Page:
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Financial health declines in Kenya, while financial services access and use rises


Mobile money use increased with 79 per cent using it. But both financial health and use of other financial products such as insurance declined. Picture credit: Fiona Graham / WorldRemit

The ability of Kenyans to use financial products to enable them to cope with shocks such as ill-health has declined, according to a new household survey on financial health.

The finding came in FSD Kenya’s fifth household survey tracking financial inclusion. This highlighted in headline figures that overall access to financial services has improved over the last three years, from 75% to 83% of the population, with access gaps faced by women and the rural population closing.

Usage of a range of services was also up, with use of mobile money services, for example, increasing from 71% to 79%, and the proportion of people using credit rising from 34% to 50%. Use of insurance, investment and pension products was however down compared to the previous edition of the survey series, published in 2016.

However, a report on the survey data said that while there is increasing use of mobile money, a growing proportion of Kenyans are not able to use financial services to cope with shocks.

The report urges policy makers to “pay attention to barriers that limit access to a wide range of financial service providers and products”. It pointed to results that financial health as measured by ability to set aside money and cope with shocks such as ill-health had deteriorated compared to the last survey.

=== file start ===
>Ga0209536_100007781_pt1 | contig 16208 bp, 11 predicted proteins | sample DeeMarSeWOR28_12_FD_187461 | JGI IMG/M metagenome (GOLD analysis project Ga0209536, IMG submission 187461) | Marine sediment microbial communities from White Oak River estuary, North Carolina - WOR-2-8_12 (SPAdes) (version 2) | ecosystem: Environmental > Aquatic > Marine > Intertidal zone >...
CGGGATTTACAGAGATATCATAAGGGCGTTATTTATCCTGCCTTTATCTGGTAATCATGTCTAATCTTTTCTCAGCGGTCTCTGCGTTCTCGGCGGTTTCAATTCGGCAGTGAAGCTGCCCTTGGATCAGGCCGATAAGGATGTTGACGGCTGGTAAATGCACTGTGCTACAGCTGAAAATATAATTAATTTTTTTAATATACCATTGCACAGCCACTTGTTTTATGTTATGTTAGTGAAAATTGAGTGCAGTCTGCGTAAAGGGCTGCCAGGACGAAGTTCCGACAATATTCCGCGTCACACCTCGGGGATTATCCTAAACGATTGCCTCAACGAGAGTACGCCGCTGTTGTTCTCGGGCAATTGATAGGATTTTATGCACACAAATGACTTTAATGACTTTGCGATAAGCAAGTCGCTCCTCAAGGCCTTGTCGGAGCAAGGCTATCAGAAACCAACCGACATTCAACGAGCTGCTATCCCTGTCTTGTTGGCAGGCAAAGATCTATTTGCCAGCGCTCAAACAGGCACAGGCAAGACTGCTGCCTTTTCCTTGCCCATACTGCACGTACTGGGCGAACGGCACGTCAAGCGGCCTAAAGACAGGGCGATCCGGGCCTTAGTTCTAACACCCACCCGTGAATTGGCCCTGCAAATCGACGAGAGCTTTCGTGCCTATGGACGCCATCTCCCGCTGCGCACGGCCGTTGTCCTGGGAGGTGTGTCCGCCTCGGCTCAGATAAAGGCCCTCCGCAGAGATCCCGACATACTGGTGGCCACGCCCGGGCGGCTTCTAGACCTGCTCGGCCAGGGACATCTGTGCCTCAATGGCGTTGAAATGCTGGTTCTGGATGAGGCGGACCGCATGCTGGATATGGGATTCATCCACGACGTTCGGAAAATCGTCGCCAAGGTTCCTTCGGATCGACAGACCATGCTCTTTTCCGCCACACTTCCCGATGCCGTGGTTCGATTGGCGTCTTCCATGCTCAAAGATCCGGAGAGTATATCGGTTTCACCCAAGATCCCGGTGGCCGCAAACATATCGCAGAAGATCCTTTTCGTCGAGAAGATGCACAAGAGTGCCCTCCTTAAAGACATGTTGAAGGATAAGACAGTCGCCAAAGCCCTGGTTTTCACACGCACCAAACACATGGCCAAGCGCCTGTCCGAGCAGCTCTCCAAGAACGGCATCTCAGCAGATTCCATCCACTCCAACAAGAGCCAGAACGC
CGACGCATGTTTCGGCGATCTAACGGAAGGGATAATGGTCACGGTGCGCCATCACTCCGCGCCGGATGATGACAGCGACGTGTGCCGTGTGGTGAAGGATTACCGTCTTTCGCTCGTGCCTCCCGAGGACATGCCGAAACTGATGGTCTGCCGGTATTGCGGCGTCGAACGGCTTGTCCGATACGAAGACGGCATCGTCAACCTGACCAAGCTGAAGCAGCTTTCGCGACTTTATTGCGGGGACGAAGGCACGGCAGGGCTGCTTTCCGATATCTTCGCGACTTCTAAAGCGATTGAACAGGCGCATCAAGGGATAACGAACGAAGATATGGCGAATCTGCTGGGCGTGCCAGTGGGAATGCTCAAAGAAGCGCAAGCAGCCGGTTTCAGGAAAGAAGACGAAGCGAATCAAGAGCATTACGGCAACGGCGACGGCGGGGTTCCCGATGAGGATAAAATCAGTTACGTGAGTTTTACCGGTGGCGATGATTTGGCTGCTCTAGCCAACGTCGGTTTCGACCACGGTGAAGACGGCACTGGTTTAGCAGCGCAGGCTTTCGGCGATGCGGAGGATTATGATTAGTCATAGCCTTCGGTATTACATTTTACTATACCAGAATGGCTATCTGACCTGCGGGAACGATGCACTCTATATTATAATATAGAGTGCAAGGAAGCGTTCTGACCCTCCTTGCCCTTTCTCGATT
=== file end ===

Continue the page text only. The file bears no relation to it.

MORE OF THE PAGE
While access to credit is increasing, half of Kenyans still do not use loans; strong growth in use of digital app loans comes from a low base, to 8%; and use of savings products only rose from 66% to 70% over three years. Meanwhile, a third of Kenyas have faced a shock in the last 12 months and half still rely on asking friends or family to cope with shocks.

Development Pathways works with partners to secure financially-inclusive payments mechanisms. Our Senior Payments and Financial Inclusion Specialist Sarah Langhan has said that social transfers will only be “truly transformative when they include measures to further financial inclusion”.

“For too long, social cash transfers and financial inclusion have been seen as separate yet complementary policy initiatives. It is high time that digital financial services plus and cash plus should be seen as the standard approach to cash transfer programme design,” she added.

The 2019 FinAccess Household Survey is available here.


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